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diablesseblu
02-04-2013, 11:20 PM
http://www.nytimes.com/2013/02/05/opinion/nocera-academic-counseling-racket.html?hp

sagegrouse
02-05-2013, 08:34 AM
Deadly material that puts the UNC matter at a national level, involving Raven scrub, Michael McAdoo, ruled ineligible by the NCAA:

According to NY Times columnist Joe Nocera:


"... [U]niversities accept athletes who read at the fifth-grade level or worse; quite often academic counseling is remedial. But McAdoo wasn’t in that category. He had been an O.K. student in high school, and his mother, a schoolteacher, was adamant that he get a college education. He told his recruiters he wanted to major in criminal justice.

"Once he got on campus, however, he was quickly informed by his academic counselors that North Carolina didn’t have a criminal justice major. According to McAdoo, his counselor picked his major, African-American studies, because it wouldn’t interfere with football practice.

"Among the first classes he was “assigned” (as he phrases it) was a Swahili course, an “independent studies” class taught by the department chairman, Julius Nyang’oro. “There wasn’t any class,” McAdoo recalled. “You sign up. You write the paper. You get credit. I had never seen anything like it.

“I would still like to get a college degree someday,” he said. “But not at the University of North Carolina. They just wasted my time.”

Wow!!! -- sagegrouse

moonpie23
02-05-2013, 08:36 AM
"SO???"

signed.......UNC folks

Lord Ash
02-05-2013, 08:50 AM
Ouch. That was a bit brutal. Still, I wonder if ANYTHING will ever come of this, or if it will remain just the work of several departments full of rogues.

allenmurray
02-05-2013, 02:20 PM
Ouch. That was a bit brutal. Still, I wonder if ANYTHING will ever come of this, or if it will remain just the work of several departments full of rogues.

Nothing will ever come of it.

camion
02-05-2013, 02:32 PM
That's another body blow... if anyone is paying attention.

In 2012, the University of North Carolina, in an effort to avoid the punishment for ... Anyone? Anyone?... the biggest athletic Cheating Scandal ever, commissioned an 'Independent Investigation' by... Anyone? Anyone? Bueller? Emmert?

DukeHLM'13
02-05-2013, 02:47 PM
It is really just shocking that, no matter the increasing pile of evidence, the NCAA just continues to pretty much completely ignore this entire situation. There was more talk nationally about the Lace Thomas/Jewelry (non)scandal than there has been about this.

Just think about that for a second...which one of those 2 seems like it should warrant more attention?

BigWayne
02-05-2013, 05:33 PM
Saw the comments on the article. A modicum of outrage, but mostly of a general nature against all big schools. Doubt this is the match to light a fire under the NCAA to do anything at UNC.

howardlander
02-05-2013, 06:36 PM
I read the NY Times article. I'm a Duke grad (Trinity 81) and a UNC grad (M.S. C.S. 1988) and I currently work at UNC. I can tell you one thing I didn't see in the article: many of the faculty and staff are angry and/or disappointed about this scandal. It's very telling that when some organized a rally in support of Holden Thorp 200 people showed up out of 16000 undergrads and probably 10000 faculty/staff. Many people, even if not the NCAA, are taking this seriously.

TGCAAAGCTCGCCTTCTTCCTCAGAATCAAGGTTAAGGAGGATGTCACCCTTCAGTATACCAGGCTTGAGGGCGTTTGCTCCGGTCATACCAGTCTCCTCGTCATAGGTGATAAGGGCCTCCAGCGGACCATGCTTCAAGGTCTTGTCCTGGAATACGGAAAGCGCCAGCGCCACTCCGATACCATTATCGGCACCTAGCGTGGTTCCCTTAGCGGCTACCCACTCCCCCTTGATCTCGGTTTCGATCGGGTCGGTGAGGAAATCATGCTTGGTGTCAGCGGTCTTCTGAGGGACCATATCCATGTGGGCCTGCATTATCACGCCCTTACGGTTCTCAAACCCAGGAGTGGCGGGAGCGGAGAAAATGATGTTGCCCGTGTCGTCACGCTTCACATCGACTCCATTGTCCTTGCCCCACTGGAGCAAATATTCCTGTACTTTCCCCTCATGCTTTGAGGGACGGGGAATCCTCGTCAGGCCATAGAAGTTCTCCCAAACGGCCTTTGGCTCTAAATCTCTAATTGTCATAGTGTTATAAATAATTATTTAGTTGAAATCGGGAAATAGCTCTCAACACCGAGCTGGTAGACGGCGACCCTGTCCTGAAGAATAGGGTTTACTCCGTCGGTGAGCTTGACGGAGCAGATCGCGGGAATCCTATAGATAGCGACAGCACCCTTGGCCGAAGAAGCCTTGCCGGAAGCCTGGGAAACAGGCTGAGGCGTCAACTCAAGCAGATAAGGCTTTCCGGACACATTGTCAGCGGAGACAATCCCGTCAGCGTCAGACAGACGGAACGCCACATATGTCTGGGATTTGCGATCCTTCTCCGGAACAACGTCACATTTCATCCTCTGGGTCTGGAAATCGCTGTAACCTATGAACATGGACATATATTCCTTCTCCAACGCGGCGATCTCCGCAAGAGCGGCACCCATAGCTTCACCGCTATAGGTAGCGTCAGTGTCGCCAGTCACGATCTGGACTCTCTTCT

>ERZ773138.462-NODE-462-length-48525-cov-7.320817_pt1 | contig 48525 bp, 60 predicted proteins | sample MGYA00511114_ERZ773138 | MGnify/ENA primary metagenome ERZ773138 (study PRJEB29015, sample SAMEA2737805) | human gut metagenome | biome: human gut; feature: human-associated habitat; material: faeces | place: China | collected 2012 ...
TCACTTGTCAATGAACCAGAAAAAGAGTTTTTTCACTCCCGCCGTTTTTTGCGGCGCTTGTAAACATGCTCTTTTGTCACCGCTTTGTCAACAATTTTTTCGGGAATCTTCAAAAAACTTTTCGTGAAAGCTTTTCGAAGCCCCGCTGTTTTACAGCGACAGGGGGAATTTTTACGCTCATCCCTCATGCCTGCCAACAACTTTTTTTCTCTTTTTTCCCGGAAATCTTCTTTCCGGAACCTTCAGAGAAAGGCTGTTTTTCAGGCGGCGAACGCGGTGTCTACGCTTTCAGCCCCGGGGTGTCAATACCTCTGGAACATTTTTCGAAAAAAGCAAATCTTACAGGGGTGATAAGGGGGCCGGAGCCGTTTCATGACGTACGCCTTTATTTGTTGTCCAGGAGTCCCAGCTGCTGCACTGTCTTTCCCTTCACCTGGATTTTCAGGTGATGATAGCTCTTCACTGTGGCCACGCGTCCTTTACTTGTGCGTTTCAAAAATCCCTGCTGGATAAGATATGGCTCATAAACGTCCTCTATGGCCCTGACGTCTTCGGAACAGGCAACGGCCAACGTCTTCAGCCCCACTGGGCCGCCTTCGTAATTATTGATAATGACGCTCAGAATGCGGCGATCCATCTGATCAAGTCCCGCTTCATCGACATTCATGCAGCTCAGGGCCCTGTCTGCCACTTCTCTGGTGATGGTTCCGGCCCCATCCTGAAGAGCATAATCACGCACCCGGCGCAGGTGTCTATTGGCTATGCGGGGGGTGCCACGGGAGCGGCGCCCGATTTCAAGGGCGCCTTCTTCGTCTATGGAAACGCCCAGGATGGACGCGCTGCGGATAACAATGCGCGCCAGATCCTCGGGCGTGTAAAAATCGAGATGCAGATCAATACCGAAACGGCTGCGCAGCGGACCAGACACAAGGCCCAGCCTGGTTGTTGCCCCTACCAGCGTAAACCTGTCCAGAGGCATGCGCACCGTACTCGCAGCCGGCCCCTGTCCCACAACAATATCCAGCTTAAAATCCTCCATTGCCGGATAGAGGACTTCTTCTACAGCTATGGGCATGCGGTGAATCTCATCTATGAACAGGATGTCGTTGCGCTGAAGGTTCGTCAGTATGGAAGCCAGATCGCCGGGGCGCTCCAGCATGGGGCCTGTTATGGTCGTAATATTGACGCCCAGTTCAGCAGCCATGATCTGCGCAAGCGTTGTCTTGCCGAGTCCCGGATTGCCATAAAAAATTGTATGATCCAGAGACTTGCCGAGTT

Howard

gumbomoop
02-05-2013, 07:48 PM
I read the NY Times article. I'm a Duke grad (Trinity 81) and a UNC grad (M.S. C.S. 1988) and I currently work at UNC. I can tell you one thing I didn't see in the article: many of the faculty and staff are angry and/or disappointed about this scandal. It's very telling that when some organized a rally in support of Holden Thorp 200 people showed up out of 16000 undergrads and probably 10000 faculty/staff. Many people, even if not the NCAA, are taking this seriously.

Howard

Thank you for this post. On one or more previous UNC scandal threads, I have posted a comment wondering how the faculty in particular would respond, and am aware of a few who have expressed their outrage publicly. No matter how often Roy Williams or former Gov. Martin gingerly describe this as "only an academic scandal," the UNC faculty will know it is both an academic and athletic scandal. And they will know that there was an understanding among Prof. Nyang'oro, at least one staff assistant, and athletic-sponsored counselors to steer many athletes into ghost courses. They will know that the ghost courses were established to help athletes, period. They will know that all attempts to deny that this was an athletic/academic scandal pass neither the smell nor laugh test.

The scandal was, at heart and in fact, an understanding among a yet-unclear number of academic and athletic employees to conspire to commit, on behalf of athletes [in a few pathetic and especially egregious cases without the knowledge of the athlete in question], athletic and academic fraud, and to forge faculty signatures.

Most important, UNC faculty know that their first-rate university has been harmed by this scandal. I will continue to watch for and applaud the efforts by UNC faculty, students, grads, and friends to repair the damage by stating the truth firmly and accurately, starting with labeling the scandal accurately. As opposed to gingerly.